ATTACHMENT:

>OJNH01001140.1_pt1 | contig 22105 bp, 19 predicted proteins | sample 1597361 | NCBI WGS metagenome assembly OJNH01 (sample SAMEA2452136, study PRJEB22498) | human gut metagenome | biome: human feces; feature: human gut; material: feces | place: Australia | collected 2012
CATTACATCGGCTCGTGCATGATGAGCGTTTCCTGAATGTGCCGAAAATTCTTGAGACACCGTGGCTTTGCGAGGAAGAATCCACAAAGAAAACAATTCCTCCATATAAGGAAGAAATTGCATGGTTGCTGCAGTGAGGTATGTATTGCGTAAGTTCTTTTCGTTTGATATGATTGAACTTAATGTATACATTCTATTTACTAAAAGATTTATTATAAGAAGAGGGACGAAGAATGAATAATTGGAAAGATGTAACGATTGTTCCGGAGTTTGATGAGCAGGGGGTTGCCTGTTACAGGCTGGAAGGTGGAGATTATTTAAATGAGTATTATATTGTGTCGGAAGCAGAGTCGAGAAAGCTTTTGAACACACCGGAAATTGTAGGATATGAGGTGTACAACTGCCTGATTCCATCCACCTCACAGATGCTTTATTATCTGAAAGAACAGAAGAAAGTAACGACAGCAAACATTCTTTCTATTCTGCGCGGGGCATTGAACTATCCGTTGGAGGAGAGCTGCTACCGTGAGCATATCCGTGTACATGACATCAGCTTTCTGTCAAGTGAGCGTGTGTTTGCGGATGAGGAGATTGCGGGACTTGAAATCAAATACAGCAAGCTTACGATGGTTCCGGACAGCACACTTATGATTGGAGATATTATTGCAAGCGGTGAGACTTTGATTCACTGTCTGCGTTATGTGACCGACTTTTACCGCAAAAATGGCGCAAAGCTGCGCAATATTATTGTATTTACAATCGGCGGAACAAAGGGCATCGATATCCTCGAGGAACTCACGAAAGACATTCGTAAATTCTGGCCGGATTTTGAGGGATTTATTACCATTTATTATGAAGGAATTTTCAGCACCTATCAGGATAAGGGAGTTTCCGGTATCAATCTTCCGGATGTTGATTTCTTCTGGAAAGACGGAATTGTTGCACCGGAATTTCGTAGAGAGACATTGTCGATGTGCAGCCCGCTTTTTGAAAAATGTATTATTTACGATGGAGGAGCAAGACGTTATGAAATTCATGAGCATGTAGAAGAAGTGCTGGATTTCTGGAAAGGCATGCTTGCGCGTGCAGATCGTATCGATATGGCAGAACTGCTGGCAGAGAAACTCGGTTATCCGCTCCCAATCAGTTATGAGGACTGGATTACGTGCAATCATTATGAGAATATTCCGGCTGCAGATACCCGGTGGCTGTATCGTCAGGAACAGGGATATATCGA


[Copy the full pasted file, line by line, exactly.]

>OJNH01001140.1_pt1 | contig 22105 bp, 19 predicted proteins | sample 1597361 | NCBI WGS metagenome assembly OJNH01 (sample SAMEA2452136, study PRJEB22498) | human gut metagenome | biome: human feces; feature: human gut; material: feces | place: Australia | collected 2012
CATTACATCGGCTCGTGCATGATGAGCGTTTCCTGAATGTGCCGAAAATTCTTGAGACACCGTGGCTTTGCGAGGAAGAATCCACAAAGAAAACAATTCCTCCATATAAGGAAGAAATTGCATGGTTGCTGCAGTGAGGTATGTATTGCGTAAGTTCTTTTCGTTTGATATGATTGAACTTAATGTATACATTCTATTTACTAAAAGATTTATTATAAGAAGAGGGACGAAGAATGAATAATTGGAAAGATGTAACGATTGTTCCGGAGTTTGATGAGCAGGGGGTTGCCTGTTACAGGCTGGAAGGTGGAGATTATTTAAATGAGTATTATATTGTGTCGGAAGCAGAGTCGAGAAAGCTTTTGAACACACCGGAAATTGTAGGATATGAGGTGTACAACTGCCTGATTCCATCCACCTCACAGATGCTTTATTATCTGAAAGAACAGAAGAAAGTAACGACAGCAAACATTCTTTCTATTCTGCGCGGGGCATTGAACTATCCGTTGGAGGAGAGCTGCTACCGTGAGCATATCCGTGTACATGACATCAGCTTTCTGTCAAGTGAGCGTGTGTTTGCGGATGAGGAGATTGCGGGACTTGAAATCAAATACAGCAAGCTTACGATGGTTCCGGACAGCACACTTATGATTGGAGATATTATTGCAAGCGGTGAGACTTTGATTCACTGTCTGCGTTATGTGACCGACTTTTACCGCAAAAATGGCGCAAAGCTGCGCAATATTATTGTATTTACAATCGGCGGAACAAAGGGCATCGATATCCTCGAGGAACTCACGAAAGACATTCGTAAATTCTGGCCGGATTTTGAGGGATTTATTACCATTTATTATGAAGGAATTTTCAGCACCTATCAGGATAAGGGAGTTTCCGGTATCAATCTTCCGGATGTTGATTTCTTCTGGAAAGACGGAATTGTTGCACCGGAATTTCGTAGAGAGACATTGTCGATGTGCAGCCCGCTTTTTGAAAAATGTATTATTTACGATGGAGGAGCAAGACGTTATGAAATTCATGAGCATGTAGAAGAAGTGCTGGATTTCTGGAAAGGCATGCTTGCGCGTGCAGATCGTATCGATATGGCAGAACTGCTGGCAGAGAAACTCGGTTATCCGCTCCCAATCAGTTATGAGGACTGGATTACGTGCAATCATTATGAGAATATTCCGGCTGCAGATACCCGGTGGCTGTATCGTCAGGAACAGGGATATATCGA